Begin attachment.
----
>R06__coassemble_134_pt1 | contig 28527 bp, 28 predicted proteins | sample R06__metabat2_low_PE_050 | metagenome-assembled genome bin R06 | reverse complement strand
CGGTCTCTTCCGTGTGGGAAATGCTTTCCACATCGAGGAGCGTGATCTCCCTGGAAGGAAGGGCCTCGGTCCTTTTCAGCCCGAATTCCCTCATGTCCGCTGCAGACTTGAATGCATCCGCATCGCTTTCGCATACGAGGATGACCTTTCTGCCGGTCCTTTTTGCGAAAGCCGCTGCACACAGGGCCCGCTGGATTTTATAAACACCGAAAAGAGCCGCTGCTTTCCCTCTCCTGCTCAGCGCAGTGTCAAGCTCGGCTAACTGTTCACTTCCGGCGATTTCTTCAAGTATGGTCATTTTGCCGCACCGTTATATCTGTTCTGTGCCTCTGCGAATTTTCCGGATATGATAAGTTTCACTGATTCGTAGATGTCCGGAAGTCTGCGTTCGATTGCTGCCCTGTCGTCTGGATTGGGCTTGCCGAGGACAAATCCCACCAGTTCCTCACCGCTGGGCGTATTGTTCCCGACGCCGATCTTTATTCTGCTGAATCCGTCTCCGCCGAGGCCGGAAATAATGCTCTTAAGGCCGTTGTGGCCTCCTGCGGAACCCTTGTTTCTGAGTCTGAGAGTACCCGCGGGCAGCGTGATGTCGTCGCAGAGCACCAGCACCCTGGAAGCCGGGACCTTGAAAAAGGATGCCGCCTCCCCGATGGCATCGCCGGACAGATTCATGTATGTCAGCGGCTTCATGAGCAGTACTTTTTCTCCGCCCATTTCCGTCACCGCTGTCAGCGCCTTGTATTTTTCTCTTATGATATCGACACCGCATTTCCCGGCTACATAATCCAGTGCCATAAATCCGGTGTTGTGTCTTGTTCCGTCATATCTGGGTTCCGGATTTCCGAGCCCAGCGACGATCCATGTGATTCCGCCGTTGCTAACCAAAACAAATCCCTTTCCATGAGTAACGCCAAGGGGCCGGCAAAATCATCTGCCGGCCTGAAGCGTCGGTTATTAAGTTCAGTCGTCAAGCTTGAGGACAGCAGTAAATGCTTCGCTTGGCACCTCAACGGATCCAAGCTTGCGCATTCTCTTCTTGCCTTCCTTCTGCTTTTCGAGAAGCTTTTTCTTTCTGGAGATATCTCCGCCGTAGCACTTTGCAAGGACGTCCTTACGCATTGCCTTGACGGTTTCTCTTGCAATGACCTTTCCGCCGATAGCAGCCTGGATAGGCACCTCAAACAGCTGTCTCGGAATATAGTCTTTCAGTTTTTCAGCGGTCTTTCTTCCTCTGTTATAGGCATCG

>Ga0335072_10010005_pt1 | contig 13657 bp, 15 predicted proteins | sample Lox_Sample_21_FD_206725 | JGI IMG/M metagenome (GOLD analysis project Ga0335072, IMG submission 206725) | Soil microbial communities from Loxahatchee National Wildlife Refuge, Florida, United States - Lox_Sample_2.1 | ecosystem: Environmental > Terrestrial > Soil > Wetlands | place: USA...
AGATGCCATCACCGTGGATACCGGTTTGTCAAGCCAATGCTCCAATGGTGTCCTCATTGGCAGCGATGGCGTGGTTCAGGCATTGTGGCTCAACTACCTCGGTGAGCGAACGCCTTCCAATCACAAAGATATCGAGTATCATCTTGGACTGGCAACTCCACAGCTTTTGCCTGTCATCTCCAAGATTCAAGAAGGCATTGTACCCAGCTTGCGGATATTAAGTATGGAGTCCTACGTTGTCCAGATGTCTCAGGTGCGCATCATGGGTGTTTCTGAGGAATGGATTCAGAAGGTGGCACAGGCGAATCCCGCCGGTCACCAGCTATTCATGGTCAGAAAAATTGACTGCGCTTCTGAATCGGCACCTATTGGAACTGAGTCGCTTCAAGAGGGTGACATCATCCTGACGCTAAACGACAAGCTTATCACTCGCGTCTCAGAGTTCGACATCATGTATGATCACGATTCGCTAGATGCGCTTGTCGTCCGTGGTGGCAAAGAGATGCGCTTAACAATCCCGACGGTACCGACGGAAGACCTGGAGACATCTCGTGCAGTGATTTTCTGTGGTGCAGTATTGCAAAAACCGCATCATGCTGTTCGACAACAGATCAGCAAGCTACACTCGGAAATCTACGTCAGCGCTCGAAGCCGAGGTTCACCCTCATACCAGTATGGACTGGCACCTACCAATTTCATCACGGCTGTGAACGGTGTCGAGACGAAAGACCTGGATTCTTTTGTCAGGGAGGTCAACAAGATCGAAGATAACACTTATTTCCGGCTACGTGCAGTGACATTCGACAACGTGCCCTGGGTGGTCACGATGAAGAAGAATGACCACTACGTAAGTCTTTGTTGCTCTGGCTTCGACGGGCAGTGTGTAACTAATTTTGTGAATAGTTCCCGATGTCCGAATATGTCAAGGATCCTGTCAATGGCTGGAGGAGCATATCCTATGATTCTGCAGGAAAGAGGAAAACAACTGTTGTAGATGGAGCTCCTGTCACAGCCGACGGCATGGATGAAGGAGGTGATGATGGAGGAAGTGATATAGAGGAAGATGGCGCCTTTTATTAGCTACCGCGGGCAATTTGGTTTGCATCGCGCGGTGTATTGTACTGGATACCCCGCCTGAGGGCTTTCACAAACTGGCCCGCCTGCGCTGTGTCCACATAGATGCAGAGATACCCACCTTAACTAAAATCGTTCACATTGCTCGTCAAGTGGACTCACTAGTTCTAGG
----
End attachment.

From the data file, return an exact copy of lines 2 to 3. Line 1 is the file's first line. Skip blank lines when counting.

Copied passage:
CGGTCTCTTCCGTGTGGGAAATGCTTTCCACATCGAGGAGCGTGATCTCCCTGGAAGGAAGGGCCTCGGTCCTTTTCAGCCCGAATTCCCTCATGTCCGCTGCAGACTTGAATGCATCCGCATCGCTTTCGCATACGAGGATGACCTTTCTGCCGGTCCTTTTTGCGAAAGCCGCTGCACACAGGGCCCGCTGGATTTTATAAACACCGAAAAGAGCCGCTGCTTTCCCTCTCCTGCTCAGCGCAGTGTCAAGCTCGGCTAACTGTTCACTTCCGGCGATTTCTTCAAGTATGGTCATTTTGCCGCACCGTTATATCTGTTCTGTGCCTCTGCGAATTTTCCGGATATGATAAGTTTCACTGATTCGTAGATGTCCGGAAGTCTGCGTTCGATTGCTGCCCTGTCGTCTGGATTGGGCTTGCCGAGGACAAATCCCACCAGTTCCTCACCGCTGGGCGTATTGTTCCCGACGCCGATCTTTATTCTGCTGAATCCGTCTCCGCCGAGGCCGGAAATAATGCTCTTAAGGCCGTTGTGGCCTCCTGCGGAACCCTTGTTTCTGAGTCTGAGAGTACCCGCGGGCAGCGTGATGTCGTCGCAGAGCACCAGCACCCTGGAAGCCGGGACCTTGAAAAAGGATGCCGCCTCCCCGATGGCATCGCCGGACAGATTCATGTATGTCAGCGGCTTCATGAGCAGTACTTTTTCTCCGCCCATTTCCGTCACCGCTGTCAGCGCCTTGTATTTTTCTCTTATGATATCGACACCGCATTTCCCGGCTACATAATCCAGTGCCATAAATCCGGTGTTGTGTCTTGTTCCGTCATATCTGGGTTCCGGATTTCCGAGCCCAGCGACGATCCATGTGATTCCGCCGTTGCTAACCAAAACAAATCCCTTTCCATGAGTAACGCCAAGGGGCCGGCAAAATCATCTGCCGGCCTGAAGCGTCGGTTATTAAGTTCAGTCGTCAAGCTTGAGGACAGCAGTAAATGCTTCGCTTGGCACCTCAACGGATCCAAGCTTGCGCATTCTCTTCTTGCCTTCCTTCTGCTTTTCGAGAAGCTTTTTCTTTCTGGAGATATCTCCGCCGTAGCACTTTGCAAGGACGTCCTTACGCATTGCCTTGACGGTTTCTCTTGCAATGACCTTTCCGCCGATAGCAGCCTGGATAGGCACCTCAAACAGCTGTCTCGGAATATAGTCTTTCAGTTTTTCAGCGGTCTTTCTTCCTCTGTTATAGGCATCG

>Ga0335072_10010005_pt1 | contig 13657 bp, 15 predicted proteins | sample Lox_Sample_21_FD_206725 | JGI IMG/M metagenome (GOLD analysis project Ga0335072, IMG submission 206725) | Soil microbial communities from Loxahatchee National Wildlife Refuge, Florida, United States - Lox_Sample_2.1 | ecosystem: Environmental > Terrestrial > Soil > Wetlands | place: USA...